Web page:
Turn Off the Lights to Save Money and Extend the Life of Your Light Bulbs

By Vernon Trollinger, July 3, 2013, Energy Efficiency, Save Money

Turn Off the Lights to Save Money and Extend the Life of Your Light BulbsSurely, I can’t be the only parent who experiences such delightful conversations with his kids:

(Me) “Turn the lights off in your room if you’re not going to be in there.”

(Teen) “Like, I only left for a second! I’m getting a snack!”

(Me) “So you’re playing video games, now?”

(Teen) “I’ve only been here for like, 15 minutes! Like besides, it’s cheaper to leave a fluorescent light on than to turn off. I mean, like, you’re always criticizing…”

Let’s just freeze this tender scene right there. To have a more energy efficient home, there are three good reasons for turning off lights when you aren’t using them:

  1. To reduce electricity usage
  2. To extend the life of light bulb
  3. Over the long haul, by being energy efficient, your family can save money quite easily.

A good rule of thumb for an energy efficient home has been that if you are going to be out of room for 15 minutes or more, then turn the lights off. Shorter than 15 minutes, you can leave them on. The trick is that this rule varies depending on the type of lighting that you’ve got. So, let’s look at the types of lights we have in our homes and see how this rule works in the real world.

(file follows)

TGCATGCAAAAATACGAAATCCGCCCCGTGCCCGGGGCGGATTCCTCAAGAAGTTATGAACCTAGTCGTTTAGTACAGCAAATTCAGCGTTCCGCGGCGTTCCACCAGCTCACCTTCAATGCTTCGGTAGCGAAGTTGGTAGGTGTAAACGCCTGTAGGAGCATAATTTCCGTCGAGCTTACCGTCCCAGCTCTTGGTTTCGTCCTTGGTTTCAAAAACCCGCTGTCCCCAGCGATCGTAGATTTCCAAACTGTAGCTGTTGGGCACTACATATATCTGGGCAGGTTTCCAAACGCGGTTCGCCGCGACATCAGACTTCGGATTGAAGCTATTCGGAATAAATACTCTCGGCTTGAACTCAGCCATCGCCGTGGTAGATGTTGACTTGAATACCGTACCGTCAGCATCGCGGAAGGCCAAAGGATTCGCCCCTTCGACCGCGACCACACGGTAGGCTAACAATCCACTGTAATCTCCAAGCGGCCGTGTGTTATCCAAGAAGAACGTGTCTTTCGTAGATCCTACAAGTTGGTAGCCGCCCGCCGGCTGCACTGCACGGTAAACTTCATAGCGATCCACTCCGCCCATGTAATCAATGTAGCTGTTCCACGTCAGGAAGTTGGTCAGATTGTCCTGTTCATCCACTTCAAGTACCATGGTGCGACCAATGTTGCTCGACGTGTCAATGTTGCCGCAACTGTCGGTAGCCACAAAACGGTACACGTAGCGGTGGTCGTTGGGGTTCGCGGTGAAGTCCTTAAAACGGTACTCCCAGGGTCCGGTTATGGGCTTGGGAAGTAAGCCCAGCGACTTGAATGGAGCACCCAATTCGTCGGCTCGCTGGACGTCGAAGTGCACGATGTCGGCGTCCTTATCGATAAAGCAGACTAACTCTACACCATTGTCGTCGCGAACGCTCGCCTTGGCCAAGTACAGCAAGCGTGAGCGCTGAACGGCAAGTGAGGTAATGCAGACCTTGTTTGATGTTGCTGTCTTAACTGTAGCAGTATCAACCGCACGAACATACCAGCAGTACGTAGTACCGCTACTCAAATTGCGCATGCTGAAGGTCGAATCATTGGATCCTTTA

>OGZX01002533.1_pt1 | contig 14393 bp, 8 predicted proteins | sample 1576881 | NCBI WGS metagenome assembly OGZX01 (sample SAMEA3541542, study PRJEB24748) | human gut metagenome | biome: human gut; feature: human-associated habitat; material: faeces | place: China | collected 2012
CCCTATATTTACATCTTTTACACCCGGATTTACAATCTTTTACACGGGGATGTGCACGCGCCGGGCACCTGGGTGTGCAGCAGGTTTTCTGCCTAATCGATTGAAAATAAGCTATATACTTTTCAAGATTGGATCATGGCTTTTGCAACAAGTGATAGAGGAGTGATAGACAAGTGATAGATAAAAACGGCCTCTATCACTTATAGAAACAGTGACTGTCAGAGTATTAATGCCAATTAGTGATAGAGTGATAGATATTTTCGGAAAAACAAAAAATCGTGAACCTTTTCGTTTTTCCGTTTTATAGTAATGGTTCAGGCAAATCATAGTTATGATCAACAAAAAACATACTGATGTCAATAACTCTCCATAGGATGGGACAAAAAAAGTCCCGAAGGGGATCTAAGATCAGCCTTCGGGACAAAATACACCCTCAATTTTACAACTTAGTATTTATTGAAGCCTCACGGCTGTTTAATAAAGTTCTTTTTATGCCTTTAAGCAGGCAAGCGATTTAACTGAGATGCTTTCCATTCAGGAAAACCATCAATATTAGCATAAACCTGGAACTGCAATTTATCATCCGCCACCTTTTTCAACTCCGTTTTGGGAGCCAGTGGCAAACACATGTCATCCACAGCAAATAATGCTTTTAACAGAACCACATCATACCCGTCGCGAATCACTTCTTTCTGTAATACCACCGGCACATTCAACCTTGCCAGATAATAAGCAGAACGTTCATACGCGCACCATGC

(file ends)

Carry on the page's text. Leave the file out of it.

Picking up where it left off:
Fluorescent Lights

First of all, there’s fluorescent lights. Fluorescent lights have a long history of taking time to warm up. this is because fluorescent lights are filled with inert gas at low pressure and a little bit of mercury. When switched on, the tube’s electrodes shoot electrical arcs across the tube to each other. This vaporizes and excites the mercury to release ultra violet photons (light). The UV photons excite the phosphor coating inside the tube and it gives off light. Older fluorescent tubes need to pre-heat the electrodes in order to vaporize the mercury (at about 40°C or 104°F) for the phosphor coating to begin glowing. At low temperatures, the mercury in the tube is actually dispersed liquid droplets. A pal of mine has a pole barn in Iowa lit by big, old T12 fluorescent tubes. When the air temperature is 20°F or colder, the tubes glow very dimly and look like they’re filled with swirling pink water. At below 0° F, they barely glow at all.